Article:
Welcoming Spring with some new features in JFugue! Public domain picture from http://www.publicdomainpictures.net/view-image.php?image=60821&picture=paper-birds-musical-notes

What’s New in JFugue 5.0.8

There are some exciting new features in JFugue 5.0.8 that I’d like to share with you!

  • Support for broken chords
  • An update to real-time player events so each note comes with its voice and instrument information
  • A new method added to Intervals that checks whether a given note is in an interval that has a root
  • A change to replacement strings: The underscore reference, $_, has been changed to $!

New feature: Support for Broken Chords

new Player().play(“Cmaj”);

Of course, this would play a C-major chord (C, E, and G) — all three notes at the same time, with the default quarter duration.

But sometimes, you might want to play a chord with a particular style. For example, you may want the notes of a C-major chord played more like a march, with the first two notes in the chord played once, followed by the third note played twice. And then, maybe you decide that march doesn’t match what you’re looking for, and you’d like to try a different arrangement.

To make this kind of musical experimentation and discovery as simple and as quick as possible to write, JFugue introduces support for broken chords. This capability uses the same “replacement strings” that are already used in chord progressions and intervals to give an index into which note of the chord you want to play at a given time.

Here’s how it works: You specify your chord, followed by a colon, then a comma-separated replacement string. Here’s the march example discussed earlier:

new Player().play(“Cmaj:$0h+$1h,$2q,$2q”);

For more examples and a deeper dive, including learning how to refer to bass or root notes regardless of their index, can be found here: Broken Chords in JFugue.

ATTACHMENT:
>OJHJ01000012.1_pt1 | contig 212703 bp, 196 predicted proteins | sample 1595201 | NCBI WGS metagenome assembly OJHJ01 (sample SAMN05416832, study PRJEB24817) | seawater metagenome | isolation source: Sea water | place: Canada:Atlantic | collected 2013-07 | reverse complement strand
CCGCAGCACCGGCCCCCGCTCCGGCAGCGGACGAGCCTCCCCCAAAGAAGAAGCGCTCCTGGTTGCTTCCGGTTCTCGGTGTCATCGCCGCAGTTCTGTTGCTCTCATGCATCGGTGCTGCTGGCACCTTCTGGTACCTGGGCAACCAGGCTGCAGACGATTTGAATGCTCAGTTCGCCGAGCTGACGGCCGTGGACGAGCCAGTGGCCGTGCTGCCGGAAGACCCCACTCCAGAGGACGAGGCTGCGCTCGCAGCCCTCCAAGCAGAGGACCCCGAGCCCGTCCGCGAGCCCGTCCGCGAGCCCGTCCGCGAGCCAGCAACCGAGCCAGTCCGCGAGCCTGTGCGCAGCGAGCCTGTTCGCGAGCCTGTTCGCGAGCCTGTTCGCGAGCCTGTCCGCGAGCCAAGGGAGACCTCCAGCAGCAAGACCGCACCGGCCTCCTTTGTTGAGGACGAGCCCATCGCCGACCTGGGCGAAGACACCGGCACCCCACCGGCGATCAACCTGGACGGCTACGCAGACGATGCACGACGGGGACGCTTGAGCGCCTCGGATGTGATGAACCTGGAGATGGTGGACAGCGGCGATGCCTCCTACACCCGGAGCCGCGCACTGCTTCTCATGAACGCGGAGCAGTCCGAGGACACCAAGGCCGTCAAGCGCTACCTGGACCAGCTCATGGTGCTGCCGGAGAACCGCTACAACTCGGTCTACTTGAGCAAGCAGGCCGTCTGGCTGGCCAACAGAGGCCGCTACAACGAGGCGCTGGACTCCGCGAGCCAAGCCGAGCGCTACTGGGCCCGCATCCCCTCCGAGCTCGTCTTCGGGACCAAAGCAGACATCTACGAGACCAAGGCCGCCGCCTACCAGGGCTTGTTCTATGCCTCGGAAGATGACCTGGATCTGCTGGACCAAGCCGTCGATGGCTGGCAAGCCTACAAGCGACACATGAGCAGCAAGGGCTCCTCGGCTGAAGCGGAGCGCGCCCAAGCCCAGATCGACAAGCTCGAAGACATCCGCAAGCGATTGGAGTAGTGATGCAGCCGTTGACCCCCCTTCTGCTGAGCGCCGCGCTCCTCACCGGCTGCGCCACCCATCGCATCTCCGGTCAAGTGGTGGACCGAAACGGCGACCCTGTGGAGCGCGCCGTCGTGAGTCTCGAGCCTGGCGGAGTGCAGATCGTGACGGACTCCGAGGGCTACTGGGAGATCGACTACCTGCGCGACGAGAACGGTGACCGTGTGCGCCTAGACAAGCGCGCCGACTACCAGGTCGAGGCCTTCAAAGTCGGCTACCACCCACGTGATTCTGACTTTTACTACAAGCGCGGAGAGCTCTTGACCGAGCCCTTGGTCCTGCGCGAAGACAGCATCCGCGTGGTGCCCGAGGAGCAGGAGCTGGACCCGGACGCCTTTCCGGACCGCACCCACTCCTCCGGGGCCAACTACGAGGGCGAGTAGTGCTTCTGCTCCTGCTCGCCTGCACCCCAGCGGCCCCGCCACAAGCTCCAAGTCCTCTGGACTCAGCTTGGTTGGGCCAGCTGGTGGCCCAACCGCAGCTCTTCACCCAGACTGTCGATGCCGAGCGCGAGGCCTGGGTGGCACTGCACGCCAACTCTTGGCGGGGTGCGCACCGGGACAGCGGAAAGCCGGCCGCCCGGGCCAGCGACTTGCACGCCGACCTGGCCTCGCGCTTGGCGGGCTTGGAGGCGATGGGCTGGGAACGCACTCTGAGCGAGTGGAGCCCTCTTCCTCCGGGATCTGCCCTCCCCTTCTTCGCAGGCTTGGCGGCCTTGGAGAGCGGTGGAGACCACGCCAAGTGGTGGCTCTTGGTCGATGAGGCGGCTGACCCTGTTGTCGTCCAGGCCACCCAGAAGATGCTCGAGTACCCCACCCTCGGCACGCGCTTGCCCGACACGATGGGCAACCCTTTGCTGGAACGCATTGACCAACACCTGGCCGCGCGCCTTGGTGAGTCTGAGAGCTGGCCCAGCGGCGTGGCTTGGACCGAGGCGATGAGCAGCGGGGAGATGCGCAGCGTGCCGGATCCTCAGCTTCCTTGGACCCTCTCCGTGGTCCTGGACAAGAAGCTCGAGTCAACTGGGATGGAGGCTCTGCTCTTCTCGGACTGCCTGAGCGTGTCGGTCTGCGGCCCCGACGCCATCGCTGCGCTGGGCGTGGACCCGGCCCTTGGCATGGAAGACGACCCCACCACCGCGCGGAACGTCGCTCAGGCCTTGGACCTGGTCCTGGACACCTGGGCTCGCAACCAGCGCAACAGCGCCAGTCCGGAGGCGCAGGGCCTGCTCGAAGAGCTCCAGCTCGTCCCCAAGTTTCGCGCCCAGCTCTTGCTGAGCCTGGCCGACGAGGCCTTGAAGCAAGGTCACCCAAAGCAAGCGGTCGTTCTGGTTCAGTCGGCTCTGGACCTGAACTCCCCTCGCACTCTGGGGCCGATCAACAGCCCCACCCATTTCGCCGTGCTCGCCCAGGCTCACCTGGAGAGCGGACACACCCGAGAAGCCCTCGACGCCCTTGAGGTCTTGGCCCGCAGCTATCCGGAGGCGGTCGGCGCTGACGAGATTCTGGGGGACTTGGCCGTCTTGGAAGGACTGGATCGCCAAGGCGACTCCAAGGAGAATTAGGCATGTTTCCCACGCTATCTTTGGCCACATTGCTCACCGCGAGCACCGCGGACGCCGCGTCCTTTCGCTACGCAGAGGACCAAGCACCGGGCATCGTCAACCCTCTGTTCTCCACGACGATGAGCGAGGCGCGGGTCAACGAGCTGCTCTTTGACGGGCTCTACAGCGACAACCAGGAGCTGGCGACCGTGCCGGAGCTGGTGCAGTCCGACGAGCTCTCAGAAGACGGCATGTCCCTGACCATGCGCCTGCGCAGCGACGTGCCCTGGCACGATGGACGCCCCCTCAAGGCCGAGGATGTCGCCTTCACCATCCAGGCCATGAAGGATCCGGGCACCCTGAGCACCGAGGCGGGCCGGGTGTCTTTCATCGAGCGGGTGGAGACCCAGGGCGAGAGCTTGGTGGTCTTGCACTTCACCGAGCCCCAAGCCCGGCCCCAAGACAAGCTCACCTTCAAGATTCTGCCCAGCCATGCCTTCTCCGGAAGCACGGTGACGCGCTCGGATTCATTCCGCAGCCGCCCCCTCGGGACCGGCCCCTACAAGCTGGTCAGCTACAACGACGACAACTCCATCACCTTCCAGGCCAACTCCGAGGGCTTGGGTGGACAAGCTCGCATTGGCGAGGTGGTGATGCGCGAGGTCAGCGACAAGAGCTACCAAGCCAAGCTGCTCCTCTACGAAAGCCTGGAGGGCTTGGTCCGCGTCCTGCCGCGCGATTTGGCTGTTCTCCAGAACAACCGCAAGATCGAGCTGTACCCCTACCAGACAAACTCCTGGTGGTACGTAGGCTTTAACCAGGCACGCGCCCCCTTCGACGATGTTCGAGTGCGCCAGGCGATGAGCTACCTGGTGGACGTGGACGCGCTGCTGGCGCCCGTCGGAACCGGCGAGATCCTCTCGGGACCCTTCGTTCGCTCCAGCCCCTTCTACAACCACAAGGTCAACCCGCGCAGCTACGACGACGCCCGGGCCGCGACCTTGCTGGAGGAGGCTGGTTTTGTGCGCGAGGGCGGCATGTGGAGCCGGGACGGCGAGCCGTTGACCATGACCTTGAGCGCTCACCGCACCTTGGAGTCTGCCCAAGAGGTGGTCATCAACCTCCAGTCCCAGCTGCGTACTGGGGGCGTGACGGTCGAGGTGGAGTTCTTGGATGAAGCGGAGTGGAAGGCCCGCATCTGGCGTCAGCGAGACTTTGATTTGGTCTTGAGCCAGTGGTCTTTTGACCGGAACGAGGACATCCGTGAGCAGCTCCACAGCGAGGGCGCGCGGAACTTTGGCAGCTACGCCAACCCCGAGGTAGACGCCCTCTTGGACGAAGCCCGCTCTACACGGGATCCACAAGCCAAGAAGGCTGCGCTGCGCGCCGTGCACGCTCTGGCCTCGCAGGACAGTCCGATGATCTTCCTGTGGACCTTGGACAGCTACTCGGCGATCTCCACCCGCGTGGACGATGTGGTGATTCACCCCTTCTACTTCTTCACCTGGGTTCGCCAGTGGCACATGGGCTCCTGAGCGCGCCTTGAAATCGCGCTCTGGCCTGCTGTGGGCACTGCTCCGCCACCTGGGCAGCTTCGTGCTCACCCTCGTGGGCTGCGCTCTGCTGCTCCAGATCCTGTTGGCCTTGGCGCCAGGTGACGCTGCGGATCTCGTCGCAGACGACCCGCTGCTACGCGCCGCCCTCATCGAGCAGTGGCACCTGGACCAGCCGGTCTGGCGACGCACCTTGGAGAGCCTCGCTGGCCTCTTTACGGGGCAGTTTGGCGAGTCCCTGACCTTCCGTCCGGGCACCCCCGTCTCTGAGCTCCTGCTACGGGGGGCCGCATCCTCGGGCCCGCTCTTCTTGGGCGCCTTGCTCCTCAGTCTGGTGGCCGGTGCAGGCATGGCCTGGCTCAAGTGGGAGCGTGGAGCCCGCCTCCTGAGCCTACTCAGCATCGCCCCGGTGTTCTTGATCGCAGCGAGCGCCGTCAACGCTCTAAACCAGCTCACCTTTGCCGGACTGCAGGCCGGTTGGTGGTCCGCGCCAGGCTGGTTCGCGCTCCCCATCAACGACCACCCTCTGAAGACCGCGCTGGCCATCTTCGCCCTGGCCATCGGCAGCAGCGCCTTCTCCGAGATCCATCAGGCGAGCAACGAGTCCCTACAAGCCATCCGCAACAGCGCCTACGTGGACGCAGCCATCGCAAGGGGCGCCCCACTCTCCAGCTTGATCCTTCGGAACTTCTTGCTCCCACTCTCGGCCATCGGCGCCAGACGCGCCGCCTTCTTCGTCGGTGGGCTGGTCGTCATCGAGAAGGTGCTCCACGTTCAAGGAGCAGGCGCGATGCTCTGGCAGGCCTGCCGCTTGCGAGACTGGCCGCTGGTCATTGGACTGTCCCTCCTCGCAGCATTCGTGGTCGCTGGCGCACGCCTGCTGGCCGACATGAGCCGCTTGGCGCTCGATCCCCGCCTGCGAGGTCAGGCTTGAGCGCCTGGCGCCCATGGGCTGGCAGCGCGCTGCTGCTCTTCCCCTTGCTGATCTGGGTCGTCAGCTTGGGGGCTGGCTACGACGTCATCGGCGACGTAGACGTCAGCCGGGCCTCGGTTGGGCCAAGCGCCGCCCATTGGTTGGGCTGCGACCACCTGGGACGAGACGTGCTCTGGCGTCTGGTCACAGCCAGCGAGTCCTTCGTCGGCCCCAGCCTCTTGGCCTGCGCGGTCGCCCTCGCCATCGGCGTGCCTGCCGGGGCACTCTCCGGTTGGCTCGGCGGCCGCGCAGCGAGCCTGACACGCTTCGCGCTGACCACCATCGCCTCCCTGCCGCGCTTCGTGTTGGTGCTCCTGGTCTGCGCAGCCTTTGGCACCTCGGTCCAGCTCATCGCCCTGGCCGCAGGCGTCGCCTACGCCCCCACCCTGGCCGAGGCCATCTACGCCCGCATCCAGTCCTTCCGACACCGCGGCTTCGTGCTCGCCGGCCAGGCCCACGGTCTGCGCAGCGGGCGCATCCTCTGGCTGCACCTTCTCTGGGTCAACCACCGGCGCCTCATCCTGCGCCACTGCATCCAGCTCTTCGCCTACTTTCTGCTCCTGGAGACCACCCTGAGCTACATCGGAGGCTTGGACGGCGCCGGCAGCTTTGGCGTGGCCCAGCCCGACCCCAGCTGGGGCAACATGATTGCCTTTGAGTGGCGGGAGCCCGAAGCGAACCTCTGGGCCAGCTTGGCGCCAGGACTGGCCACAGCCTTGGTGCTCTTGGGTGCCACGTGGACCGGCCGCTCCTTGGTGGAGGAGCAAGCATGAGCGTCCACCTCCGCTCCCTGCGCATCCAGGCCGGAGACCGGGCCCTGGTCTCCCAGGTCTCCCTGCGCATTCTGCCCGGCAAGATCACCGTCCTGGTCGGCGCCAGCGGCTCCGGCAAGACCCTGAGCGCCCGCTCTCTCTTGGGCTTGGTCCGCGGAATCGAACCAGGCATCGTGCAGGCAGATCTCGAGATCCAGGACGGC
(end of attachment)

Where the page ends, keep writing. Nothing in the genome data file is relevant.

Read to the end of this post for a cool video about broken chords.

New feature: Update to Real-Time Player

The solution to this is to create an atom of music that lets you specify a voice (and, optionally, a layer), an instrument, and a note at the same time. Then you can send the atom to the RealTimePlayer, and the music is rendered correctly. An atom is a single Staccato element; it starts with a semicolon, then contains a comma-separated list of voice (and, optionally, layer), instrument, and note elements. For example, “&V1,I[Piano],Cw” is an atom that changes to Voice 1, instrument Piano, and plays a C note, whole duration, without any other voice-instrument-note settings interfering in the time that it takes to process this atom.

There is also a new method on Pattern called atomize(), which will return a new Staccato string containing atoms for each note in the pattern.

New feature: Check whether Intervals has a Note

Updated feature: Change to the replacement string $_ reference

Thanks for reading!

Dir. Engineering @charlesriverinc. Author of JFugue. API design & usability. Inspiring people to experience and appreciate the joys of programming and science!

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